Do you have any unresolved state or federal tax issues? Offsets to pay overdue tax and other government bills could cut into or eliminate your refund.

Did you get married or divorced last year? As noted in the alimony income/deduction mention earlier, it will affect your fling status.

Are you supporting anyone not living with you? Aging parents and other relatives might qualify as tax dependents.

Did you adopt a child or begin the adoption process last year? There are tax breaks for adding to your family this way.

Did you pay for child or another dependent's care so you could go to work? The child and dependent care credit could provide some tax savings.

Did you hire household help? Yep, talking here about the nanny tax.

Did you receive any assistance from your employer to pay for education expenses, child care costs or adoption expenses? If so, it will affect the amount of tax credits you can claim on your own.

Did you make any major improvements to your home? They might not be immediately deductible, but could help lower any possible tax bill when you sell.

Did you have any nonresidential debt that was canceled? If you got a reduce balance to pay off on your credit card, you'll probably get a 1099-C showing that you owe tax on that forgiven amount.

Did you sell, refinance or face any foreclosure transactions on your personal residence? Any forgiven debt in this case now counts as income. The tax law that allowed for exclusion of excused mortgage debt expired at the end of 2016, along with the PMI itemized deduction discussed earlier.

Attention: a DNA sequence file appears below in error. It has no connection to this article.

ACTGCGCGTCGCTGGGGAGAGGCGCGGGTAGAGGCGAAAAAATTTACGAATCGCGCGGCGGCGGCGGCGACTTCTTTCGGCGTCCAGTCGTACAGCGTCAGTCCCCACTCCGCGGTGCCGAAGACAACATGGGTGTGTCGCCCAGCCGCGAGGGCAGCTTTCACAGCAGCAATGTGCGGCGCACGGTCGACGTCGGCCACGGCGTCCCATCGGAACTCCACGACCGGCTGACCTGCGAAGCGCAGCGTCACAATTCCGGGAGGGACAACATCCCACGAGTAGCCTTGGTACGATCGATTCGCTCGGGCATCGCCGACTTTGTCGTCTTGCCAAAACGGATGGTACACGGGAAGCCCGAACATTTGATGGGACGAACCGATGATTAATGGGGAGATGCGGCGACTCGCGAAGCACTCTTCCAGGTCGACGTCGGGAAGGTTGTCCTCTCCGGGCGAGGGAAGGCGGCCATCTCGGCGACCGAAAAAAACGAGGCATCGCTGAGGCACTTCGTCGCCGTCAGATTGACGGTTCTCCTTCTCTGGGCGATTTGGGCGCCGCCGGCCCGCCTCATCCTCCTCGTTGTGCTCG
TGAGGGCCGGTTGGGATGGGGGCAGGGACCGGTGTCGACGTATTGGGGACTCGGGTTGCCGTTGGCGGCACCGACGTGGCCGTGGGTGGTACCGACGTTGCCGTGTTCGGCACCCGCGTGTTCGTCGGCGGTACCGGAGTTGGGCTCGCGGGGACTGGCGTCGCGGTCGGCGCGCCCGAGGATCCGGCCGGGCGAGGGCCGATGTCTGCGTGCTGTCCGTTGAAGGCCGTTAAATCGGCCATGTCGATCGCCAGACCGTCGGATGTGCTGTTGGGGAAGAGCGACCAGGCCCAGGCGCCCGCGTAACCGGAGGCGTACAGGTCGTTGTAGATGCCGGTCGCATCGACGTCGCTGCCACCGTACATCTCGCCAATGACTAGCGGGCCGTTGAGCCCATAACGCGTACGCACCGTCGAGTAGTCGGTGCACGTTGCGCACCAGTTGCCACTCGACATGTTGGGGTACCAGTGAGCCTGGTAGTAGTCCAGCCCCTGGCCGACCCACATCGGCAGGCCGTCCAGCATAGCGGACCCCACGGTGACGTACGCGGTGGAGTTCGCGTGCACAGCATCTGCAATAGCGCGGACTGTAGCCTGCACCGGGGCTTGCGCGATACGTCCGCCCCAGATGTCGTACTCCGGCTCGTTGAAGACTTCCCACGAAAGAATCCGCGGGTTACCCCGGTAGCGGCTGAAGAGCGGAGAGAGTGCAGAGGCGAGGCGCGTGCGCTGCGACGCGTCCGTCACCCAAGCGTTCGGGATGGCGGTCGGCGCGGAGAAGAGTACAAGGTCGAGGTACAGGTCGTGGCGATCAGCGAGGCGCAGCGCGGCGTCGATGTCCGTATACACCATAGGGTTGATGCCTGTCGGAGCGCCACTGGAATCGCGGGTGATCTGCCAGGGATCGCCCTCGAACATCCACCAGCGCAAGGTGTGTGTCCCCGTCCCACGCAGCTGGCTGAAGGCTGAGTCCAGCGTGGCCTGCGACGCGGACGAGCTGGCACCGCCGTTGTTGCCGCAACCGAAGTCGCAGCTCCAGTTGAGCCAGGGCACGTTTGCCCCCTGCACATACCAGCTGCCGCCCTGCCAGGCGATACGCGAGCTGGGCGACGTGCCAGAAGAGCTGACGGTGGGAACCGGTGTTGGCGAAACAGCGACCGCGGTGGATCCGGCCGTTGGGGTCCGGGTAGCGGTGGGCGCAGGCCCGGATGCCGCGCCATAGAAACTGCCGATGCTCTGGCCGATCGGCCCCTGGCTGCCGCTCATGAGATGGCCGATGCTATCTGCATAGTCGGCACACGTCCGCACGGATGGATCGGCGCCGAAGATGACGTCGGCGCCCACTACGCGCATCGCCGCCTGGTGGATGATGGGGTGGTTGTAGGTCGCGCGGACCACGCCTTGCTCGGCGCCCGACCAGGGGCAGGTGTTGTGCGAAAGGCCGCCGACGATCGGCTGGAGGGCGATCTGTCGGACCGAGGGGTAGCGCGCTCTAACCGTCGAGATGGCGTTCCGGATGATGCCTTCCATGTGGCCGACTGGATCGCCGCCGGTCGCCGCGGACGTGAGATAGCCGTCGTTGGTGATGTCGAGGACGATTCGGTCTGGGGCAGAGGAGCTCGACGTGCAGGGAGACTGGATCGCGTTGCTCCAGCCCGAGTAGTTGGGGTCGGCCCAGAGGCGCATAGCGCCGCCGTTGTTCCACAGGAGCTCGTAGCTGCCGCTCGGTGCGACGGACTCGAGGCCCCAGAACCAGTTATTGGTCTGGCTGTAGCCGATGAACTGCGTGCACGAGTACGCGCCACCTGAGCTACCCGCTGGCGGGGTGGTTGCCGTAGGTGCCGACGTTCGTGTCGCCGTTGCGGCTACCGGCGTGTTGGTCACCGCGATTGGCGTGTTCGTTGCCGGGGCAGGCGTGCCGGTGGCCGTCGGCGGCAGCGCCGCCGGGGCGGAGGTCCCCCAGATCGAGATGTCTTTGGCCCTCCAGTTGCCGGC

Do you own a second residence or any other real estate? If so, did you rent it out last year? The length of time you were a landlord will determine what kind of tax breaks you can claim.

Did you have money in a foreign account? Don't try to hide it. The penalties are severe.

Did you make any large purchases, such as a vehicle? You can add the amount of sales tax to the IRS-provided general sales tax tables used by filers who claim this instead of state and local income taxes when itemizing.

Did you serve in the military? If so, did you receive combat pay? Armed services taxpayers have some special tax matters to examine and, in some cases, some added tax considerations from Uncle Sam. 

Were you a resident of, or did you have income in, more than one state during the year? This will likely complicate your tax filing duties.

Account numbers key to refund receipt: If you want your refund directly deposited, make sure you have the correct account numbers and financial institution routing number.

The account number shouldn't be a problem, but sometimes banks use different routing numbers for tax refund deposits. It's not always the same as shown on your checks, so double check with your bank for the correct digit string.

Forget about the new tax laws, for now: The new tax laws that took effect on Jan. 1 will affect a few 2017 tax return situations, most notably regarding property tax payments and itemized medical deductions.

But for the most part, the new TCJA changes to the tax code will show up when we file our 2018 tax returns in 2019. So we definitely need to take note of the differences we'll see on our returns next year.

For now, though, don't add to filing confusion by worrying about 2018 taxes. Focus instead on getting your 2017 returns done now. This checklist should help.

You also might find these items of interest: